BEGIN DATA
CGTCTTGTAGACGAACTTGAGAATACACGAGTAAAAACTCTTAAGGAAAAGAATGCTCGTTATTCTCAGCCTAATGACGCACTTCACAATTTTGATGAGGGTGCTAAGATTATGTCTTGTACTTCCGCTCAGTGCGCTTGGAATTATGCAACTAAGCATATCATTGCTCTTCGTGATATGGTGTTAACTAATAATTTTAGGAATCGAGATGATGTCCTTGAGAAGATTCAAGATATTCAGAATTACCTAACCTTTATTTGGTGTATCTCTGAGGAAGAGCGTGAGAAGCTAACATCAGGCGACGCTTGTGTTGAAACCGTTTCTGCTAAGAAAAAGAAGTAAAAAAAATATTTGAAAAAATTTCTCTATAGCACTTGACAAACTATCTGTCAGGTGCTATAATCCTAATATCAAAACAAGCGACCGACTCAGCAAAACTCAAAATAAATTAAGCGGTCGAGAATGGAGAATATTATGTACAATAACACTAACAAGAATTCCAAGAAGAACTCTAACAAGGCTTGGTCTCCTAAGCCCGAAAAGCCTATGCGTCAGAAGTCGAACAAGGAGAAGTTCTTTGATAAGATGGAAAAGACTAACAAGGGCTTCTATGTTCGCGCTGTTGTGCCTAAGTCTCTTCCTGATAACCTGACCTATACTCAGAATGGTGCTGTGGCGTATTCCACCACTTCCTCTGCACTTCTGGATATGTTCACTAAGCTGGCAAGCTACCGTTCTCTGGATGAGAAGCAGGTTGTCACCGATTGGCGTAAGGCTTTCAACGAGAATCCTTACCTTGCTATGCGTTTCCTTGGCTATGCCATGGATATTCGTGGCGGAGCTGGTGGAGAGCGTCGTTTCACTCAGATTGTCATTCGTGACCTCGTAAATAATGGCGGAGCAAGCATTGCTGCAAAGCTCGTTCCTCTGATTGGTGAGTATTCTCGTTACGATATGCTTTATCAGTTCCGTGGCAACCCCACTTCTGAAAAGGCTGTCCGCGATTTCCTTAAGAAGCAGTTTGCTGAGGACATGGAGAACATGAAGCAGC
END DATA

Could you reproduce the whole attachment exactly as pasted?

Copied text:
CGTCTTGTAGACGAACTTGAGAATACACGAGTAAAAACTCTTAAGGAAAAGAATGCTCGTTATTCTCAGCCTAATGACGCACTTCACAATTTTGATGAGGGTGCTAAGATTATGTCTTGTACTTCCGCTCAGTGCGCTTGGAATTATGCAACTAAGCATATCATTGCTCTTCGTGATATGGTGTTAACTAATAATTTTAGGAATCGAGATGATGTCCTTGAGAAGATTCAAGATATTCAGAATTACCTAACCTTTATTTGGTGTATCTCTGAGGAAGAGCGTGAGAAGCTAACATCAGGCGACGCTTGTGTTGAAACCGTTTCTGCTAAGAAAAAGAAGTAAAAAAAATATTTGAAAAAATTTCTCTATAGCACTTGACAAACTATCTGTCAGGTGCTATAATCCTAATATCAAAACAAGCGACCGACTCAGCAAAACTCAAAATAAATTAAGCGGTCGAGAATGGAGAATATTATGTACAATAACACTAACAAGAATTCCAAGAAGAACTCTAACAAGGCTTGGTCTCCTAAGCCCGAAAAGCCTATGCGTCAGAAGTCGAACAAGGAGAAGTTCTTTGATAAGATGGAAAAGACTAACAAGGGCTTCTATGTTCGCGCTGTTGTGCCTAAGTCTCTTCCTGATAACCTGACCTATACTCAGAATGGTGCTGTGGCGTATTCCACCACTTCCTCTGCACTTCTGGATATGTTCACTAAGCTGGCAAGCTACCGTTCTCTGGATGAGAAGCAGGTTGTCACCGATTGGCGTAAGGCTTTCAACGAGAATCCTTACCTTGCTATGCGTTTCCTTGGCTATGCCATGGATATTCGTGGCGGAGCTGGTGGAGAGCGTCGTTTCACTCAGATTGTCATTCGTGACCTCGTAAATAATGGCGGAGCAAGCATTGCTGCAAAGCTCGTTCCTCTGATTGGTGAGTATTCTCGTTACGATATGCTTTATCAGTTCCGTGGCAACCCCACTTCTGAAAAGGCTGTCCGCGATTTCCTTAAGAAGCAGTTTGCTGAGGACATGGAGAACATGAAGCAGC